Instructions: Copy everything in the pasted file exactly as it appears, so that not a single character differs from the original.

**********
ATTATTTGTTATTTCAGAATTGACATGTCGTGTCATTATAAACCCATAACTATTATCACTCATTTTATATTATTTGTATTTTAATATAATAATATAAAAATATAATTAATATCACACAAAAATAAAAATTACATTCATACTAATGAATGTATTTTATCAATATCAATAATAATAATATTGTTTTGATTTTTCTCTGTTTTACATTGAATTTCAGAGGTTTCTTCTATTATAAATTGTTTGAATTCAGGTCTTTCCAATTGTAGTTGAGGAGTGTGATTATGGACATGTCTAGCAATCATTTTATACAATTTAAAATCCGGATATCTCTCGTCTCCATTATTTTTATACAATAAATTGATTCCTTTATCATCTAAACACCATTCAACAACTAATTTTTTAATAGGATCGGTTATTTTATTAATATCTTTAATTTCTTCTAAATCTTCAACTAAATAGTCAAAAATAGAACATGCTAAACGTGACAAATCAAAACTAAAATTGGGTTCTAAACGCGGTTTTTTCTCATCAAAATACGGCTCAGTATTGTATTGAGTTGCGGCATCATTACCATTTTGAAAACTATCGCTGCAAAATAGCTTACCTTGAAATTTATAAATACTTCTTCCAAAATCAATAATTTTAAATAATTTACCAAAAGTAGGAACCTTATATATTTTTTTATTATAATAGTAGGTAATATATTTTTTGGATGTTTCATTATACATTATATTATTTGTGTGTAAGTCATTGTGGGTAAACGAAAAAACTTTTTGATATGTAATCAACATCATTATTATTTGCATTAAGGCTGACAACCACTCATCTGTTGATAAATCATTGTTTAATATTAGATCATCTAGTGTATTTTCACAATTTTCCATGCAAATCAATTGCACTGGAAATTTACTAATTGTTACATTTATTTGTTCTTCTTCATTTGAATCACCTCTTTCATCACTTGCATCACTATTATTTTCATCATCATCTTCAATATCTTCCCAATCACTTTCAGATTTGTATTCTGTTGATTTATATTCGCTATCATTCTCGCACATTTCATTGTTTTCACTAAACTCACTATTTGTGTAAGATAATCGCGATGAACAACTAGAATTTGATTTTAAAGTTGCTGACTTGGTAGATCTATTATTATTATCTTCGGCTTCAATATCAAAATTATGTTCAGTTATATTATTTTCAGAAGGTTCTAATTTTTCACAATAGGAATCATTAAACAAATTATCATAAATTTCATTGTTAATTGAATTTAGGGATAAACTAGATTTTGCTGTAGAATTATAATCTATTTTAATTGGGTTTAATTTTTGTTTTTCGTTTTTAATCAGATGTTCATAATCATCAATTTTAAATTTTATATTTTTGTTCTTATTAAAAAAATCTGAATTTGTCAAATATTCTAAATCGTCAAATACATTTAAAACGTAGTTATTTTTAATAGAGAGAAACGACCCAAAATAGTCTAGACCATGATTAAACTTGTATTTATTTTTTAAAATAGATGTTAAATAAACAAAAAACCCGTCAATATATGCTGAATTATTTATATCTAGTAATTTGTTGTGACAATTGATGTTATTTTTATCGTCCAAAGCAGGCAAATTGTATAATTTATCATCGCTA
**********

ATTATTTGTTATTTCAGAATTGACATGTCGTGTCATTATAAACCCATAACTATTATCACTCATTTTATATTATTTGTATTTTAATATAATAATATAAAAATATAATTAATATCACACAAAAATAAAAATTACATTCATACTAATGAATGTATTTTATCAATATCAATAATAATAATATTGTTTTGATTTTTCTCTGTTTTACATTGAATTTCAGAGGTTTCTTCTATTATAAATTGTTTGAATTCAGGTCTTTCCAATTGTAGTTGAGGAGTGTGATTATGGACATGTCTAGCAATCATTTTATACAATTTAAAATCCGGATATCTCTCGTCTCCATTATTTTTATACAATAAATTGATTCCTTTATCATCTAAACACCATTCAACAACTAATTTTTTAATAGGATCGGTTATTTTATTAATATCTTTAATTTCTTCTAAATCTTCAACTAAATAGTCAAAAATAGAACATGCTAAACGTGACAAATCAAAACTAAAATTGGGTTCTAAACGCGGTTTTTTCTCATCAAAATACGGCTCAGTATTGTATTGAGTTGCGGCATCATTACCATTTTGAAAACTATCGCTGCAAAATAGCTTACCTTGAAATTTATAAATACTTCTTCCAAAATCAATAATTTTAAATAATTTACCAAAAGTAGGAACCTTATATATTTTTTTATTATAATAGTAGGTAATATATTTTTTGGATGTTTCATTATACATTATATTATTTGTGTGTAAGTCATTGTGGGTAAACGAAAAAACTTTTTGATATGTAATCAACATCATTATTATTTGCATTAAGGCTGACAACCACTCATCTGTTGATAAATCATTGTTTAATATTAGATCATCTAGTGTATTTTCACAATTTTCCATGCAAATCAATTGCACTGGAAATTTACTAATTGTTACATTTATTTGTTCTTCTTCATTTGAATCACCTCTTTCATCACTTGCATCACTATTATTTTCATCATCATCTTCAATATCTTCCCAATCACTTTCAGATTTGTATTCTGTTGATTTATATTCGCTATCATTCTCGCACATTTCATTGTTTTCACTAAACTCACTATTTGTGTAAGATAATCGCGATGAACAACTAGAATTTGATTTTAAAGTTGCTGACTTGGTAGATCTATTATTATTATCTTCGGCTTCAATATCAAAATTATGTTCAGTTATATTATTTTCAGAAGGTTCTAATTTTTCACAATAGGAATCATTAAACAAATTATCATAAATTTCATTGTTAATTGAATTTAGGGATAAACTAGATTTTGCTGTAGAATTATAATCTATTTTAATTGGGTTTAATTTTTGTTTTTCGTTTTTAATCAGATGTTCATAATCATCAATTTTAAATTTTATATTTTTGTTCTTATTAAAAAAATCTGAATTTGTCAAATATTCTAAATCGTCAAATACATTTAAAACGTAGTTATTTTTAATAGAGAGAAACGACCCAAAATAGTCTAGACCATGATTAAACTTGTATTTATTTTTTAAAATAGATGTTAAATAAACAAAAAACCCGTCAATATATGCTGAATTATTTATATCTAGTAATTTGTTGTGACAATTGATGTTATTTTTATCGTCCAAAGCAGGCAAATTGTATAATTTATCATCGCTA